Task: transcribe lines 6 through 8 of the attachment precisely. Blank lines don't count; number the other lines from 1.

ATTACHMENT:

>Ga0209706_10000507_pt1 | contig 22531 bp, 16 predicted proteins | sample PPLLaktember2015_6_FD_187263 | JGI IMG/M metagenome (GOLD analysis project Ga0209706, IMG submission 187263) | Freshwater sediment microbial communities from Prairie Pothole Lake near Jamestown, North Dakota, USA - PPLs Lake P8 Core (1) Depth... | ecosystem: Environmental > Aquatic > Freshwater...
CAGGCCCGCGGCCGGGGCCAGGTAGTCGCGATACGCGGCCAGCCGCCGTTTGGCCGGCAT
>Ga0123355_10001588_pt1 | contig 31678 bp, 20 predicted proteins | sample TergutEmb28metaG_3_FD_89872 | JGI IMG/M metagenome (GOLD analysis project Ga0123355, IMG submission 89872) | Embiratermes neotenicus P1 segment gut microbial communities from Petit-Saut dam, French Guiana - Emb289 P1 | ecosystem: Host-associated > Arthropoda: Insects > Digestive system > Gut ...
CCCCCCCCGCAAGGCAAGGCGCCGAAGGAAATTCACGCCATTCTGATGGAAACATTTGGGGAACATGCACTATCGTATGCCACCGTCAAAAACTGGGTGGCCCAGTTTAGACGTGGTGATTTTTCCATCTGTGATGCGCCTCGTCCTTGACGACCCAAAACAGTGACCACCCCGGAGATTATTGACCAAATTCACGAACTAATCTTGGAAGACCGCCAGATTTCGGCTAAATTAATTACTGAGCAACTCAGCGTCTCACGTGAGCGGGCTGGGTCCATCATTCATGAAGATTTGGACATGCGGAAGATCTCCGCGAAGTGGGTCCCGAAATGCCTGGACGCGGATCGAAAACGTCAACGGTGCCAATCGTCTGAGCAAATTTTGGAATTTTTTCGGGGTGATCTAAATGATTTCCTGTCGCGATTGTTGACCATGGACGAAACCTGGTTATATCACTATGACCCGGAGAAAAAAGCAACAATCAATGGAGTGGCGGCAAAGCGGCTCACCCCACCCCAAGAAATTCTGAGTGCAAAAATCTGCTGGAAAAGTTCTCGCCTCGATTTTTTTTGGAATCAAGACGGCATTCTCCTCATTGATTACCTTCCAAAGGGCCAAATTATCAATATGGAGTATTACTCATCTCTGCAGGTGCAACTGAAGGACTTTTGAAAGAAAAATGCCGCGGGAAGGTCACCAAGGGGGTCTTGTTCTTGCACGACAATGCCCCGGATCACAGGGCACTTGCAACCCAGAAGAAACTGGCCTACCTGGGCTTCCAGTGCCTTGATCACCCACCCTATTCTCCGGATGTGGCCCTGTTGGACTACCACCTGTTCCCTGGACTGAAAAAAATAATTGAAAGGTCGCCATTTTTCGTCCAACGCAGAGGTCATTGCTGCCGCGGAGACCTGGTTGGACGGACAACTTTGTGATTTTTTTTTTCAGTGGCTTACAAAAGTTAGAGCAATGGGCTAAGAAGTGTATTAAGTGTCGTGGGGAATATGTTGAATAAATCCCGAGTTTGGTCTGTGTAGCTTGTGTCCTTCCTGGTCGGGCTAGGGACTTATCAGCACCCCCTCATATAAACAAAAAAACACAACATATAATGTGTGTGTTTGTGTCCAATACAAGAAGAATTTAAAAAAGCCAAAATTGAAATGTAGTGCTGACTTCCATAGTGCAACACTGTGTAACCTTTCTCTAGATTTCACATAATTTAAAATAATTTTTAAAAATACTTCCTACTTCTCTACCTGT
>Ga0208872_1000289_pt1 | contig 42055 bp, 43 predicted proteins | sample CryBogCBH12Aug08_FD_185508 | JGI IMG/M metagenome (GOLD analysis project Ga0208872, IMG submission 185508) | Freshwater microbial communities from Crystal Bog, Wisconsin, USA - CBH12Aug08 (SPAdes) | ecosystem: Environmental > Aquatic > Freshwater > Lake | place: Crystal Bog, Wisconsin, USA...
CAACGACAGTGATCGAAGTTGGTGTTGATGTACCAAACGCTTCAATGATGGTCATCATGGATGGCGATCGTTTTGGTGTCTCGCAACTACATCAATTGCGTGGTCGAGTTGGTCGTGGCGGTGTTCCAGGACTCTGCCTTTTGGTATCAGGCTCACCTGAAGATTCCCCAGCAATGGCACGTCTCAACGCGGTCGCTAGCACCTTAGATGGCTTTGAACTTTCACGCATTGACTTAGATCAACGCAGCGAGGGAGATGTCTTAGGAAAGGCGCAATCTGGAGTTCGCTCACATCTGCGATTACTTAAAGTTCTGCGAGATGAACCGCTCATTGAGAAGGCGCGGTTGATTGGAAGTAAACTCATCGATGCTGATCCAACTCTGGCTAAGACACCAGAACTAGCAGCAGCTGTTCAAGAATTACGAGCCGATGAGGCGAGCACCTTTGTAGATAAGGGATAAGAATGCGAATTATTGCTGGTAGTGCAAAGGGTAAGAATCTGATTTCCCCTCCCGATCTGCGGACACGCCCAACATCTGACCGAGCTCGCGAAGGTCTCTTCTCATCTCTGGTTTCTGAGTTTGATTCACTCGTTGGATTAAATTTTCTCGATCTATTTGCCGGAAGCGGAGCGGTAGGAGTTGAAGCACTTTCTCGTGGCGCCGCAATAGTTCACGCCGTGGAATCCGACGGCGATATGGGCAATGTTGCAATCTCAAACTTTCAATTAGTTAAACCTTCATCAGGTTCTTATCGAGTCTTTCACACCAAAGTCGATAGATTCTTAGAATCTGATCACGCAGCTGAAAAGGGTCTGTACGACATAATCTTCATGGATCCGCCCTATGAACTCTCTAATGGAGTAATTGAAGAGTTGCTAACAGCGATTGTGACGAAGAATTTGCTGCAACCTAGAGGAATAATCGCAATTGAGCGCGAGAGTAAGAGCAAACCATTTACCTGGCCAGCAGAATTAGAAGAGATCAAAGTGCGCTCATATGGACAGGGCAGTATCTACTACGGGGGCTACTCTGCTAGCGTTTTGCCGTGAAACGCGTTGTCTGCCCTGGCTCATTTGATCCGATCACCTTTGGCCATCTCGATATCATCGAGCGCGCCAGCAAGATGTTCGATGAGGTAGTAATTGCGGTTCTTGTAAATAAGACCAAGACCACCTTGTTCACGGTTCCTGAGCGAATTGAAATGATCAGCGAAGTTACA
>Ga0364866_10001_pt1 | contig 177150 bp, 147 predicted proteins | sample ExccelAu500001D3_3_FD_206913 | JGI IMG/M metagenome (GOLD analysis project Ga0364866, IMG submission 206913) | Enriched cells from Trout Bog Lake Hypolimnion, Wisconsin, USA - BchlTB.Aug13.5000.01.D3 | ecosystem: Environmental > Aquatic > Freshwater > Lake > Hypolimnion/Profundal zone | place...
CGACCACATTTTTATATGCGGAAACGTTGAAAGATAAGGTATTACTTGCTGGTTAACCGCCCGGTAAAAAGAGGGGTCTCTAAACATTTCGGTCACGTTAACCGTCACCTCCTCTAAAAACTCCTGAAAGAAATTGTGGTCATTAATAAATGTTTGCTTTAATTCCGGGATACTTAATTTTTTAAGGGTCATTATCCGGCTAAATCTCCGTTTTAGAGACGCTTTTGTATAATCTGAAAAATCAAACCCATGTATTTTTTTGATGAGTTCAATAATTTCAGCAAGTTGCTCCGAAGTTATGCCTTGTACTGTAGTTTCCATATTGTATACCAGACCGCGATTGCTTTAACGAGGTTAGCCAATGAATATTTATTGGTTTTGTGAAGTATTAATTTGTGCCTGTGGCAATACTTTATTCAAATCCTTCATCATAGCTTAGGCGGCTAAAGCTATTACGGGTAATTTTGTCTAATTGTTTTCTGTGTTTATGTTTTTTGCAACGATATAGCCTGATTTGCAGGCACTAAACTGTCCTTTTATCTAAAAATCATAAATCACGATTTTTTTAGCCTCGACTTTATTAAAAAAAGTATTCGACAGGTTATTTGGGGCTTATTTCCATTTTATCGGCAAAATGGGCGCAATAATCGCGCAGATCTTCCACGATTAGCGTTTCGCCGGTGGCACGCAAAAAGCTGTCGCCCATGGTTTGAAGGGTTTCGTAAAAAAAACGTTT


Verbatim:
CAACGACAGTGATCGAAGTTGGTGTTGATGTACCAAACGCTTCAATGATGGTCATCATGGATGGCGATCGTTTTGGTGTCTCGCAACTACATCAATTGCGTGGTCGAGTTGGTCGTGGCGGTGTTCCAGGACTCTGCCTTTTGGTATCAGGCTCACCTGAAGATTCCCCAGCAATGGCACGTCTCAACGCGGTCGCTAGCACCTTAGATGGCTTTGAACTTTCACGCATTGACTTAGATCAACGCAGCGAGGGAGATGTCTTAGGAAAGGCGCAATCTGGAGTTCGCTCACATCTGCGATTACTTAAAGTTCTGCGAGATGAACCGCTCATTGAGAAGGCGCGGTTGATTGGAAGTAAACTCATCGATGCTGATCCAACTCTGGCTAAGACACCAGAACTAGCAGCAGCTGTTCAAGAATTACGAGCCGATGAGGCGAGCACCTTTGTAGATAAGGGATAAGAATGCGAATTATTGCTGGTAGTGCAAAGGGTAAGAATCTGATTTCCCCTCCCGATCTGCGGACACGCCCAACATCTGACCGAGCTCGCGAAGGTCTCTTCTCATCTCTGGTTTCTGAGTTTGATTCACTCGTTGGATTAAATTTTCTCGATCTATTTGCCGGAAGCGGAGCGGTAGGAGTTGAAGCACTTTCTCGTGGCGCCGCAATAGTTCACGCCGTGGAATCCGACGGCGATATGGGCAATGTTGCAATCTCAAACTTTCAATTAGTTAAACCTTCATCAGGTTCTTATCGAGTCTTTCACACCAAAGTCGATAGATTCTTAGAATCTGATCACGCAGCTGAAAAGGGTCTGTACGACATAATCTTCATGGATCCGCCCTATGAACTCTCTAATGGAGTAATTGAAGAGTTGCTAACAGCGATTGTGACGAAGAATTTGCTGCAACCTAGAGGAATAATCGCAATTGAGCGCGAGAGTAAGAGCAAACCATTTACCTGGCCAGCAGAATTAGAAGAGATCAAAGTGCGCTCATATGGACAGGGCAGTATCTACTACGGGGGCTACTCTGCTAGCGTTTTGCCGTGAAACGCGTTGTCTGCCCTGGCTCATTTGATCCGATCACCTTTGGCCATCTCGATATCATCGAGCGCGCCAGCAAGATGTTCGATGAGGTAGTAATTGCGGTTCTTGTAAATAAGACCAAGACCACCTTGTTCACGGTTCCTGAGCGAATTGAAATGATCAGCGAAGTTACA
>Ga0364866_10001_pt1 | contig 177150 bp, 147 predicted proteins | sample ExccelAu500001D3_3_FD_206913 | JGI IMG/M metagenome (GOLD analysis project Ga0364866, IMG submission 206913) | Enriched cells from Trout Bog Lake Hypolimnion, Wisconsin, USA - BchlTB.Aug13.5000.01.D3 | ecosystem: Environmental > Aquatic > Freshwater > Lake > Hypolimnion/Profundal zone | place...
CGACCACATTTTTATATGCGGAAACGTTGAAAGATAAGGTATTACTTGCTGGTTAACCGCCCGGTAAAAAGAGGGGTCTCTAAACATTTCGGTCACGTTAACCGTCACCTCCTCTAAAAACTCCTGAAAGAAATTGTGGTCATTAATAAATGTTTGCTTTAATTCCGGGATACTTAATTTTTTAAGGGTCATTATCCGGCTAAATCTCCGTTTTAGAGACGCTTTTGTATAATCTGAAAAATCAAACCCATGTATTTTTTTGATGAGTTCAATAATTTCAGCAAGTTGCTCCGAAGTTATGCCTTGTACTGTAGTTTCCATATTGTATACCAGACCGCGATTGCTTTAACGAGGTTAGCCAATGAATATTTATTGGTTTTGTGAAGTATTAATTTGTGCCTGTGGCAATACTTTATTCAAATCCTTCATCATAGCTTAGGCGGCTAAAGCTATTACGGGTAATTTTGTCTAATTGTTTTCTGTGTTTATGTTTTTTGCAACGATATAGCCTGATTTGCAGGCACTAAACTGTCCTTTTATCTAAAAATCATAAATCACGATTTTTTTAGCCTCGACTTTATTAAAAAAAGTATTCGACAGGTTATTTGGGGCTTATTTCCATTTTATCGGCAAAATGGGCGCAATAATCGCGCAGATCTTCCACGATTAGCGTTTCGCCGGTGGCACGCAAAAAGCTGTCGCCCATGGTTTGAAGGGTTTCGTAAAAAAAACGTTT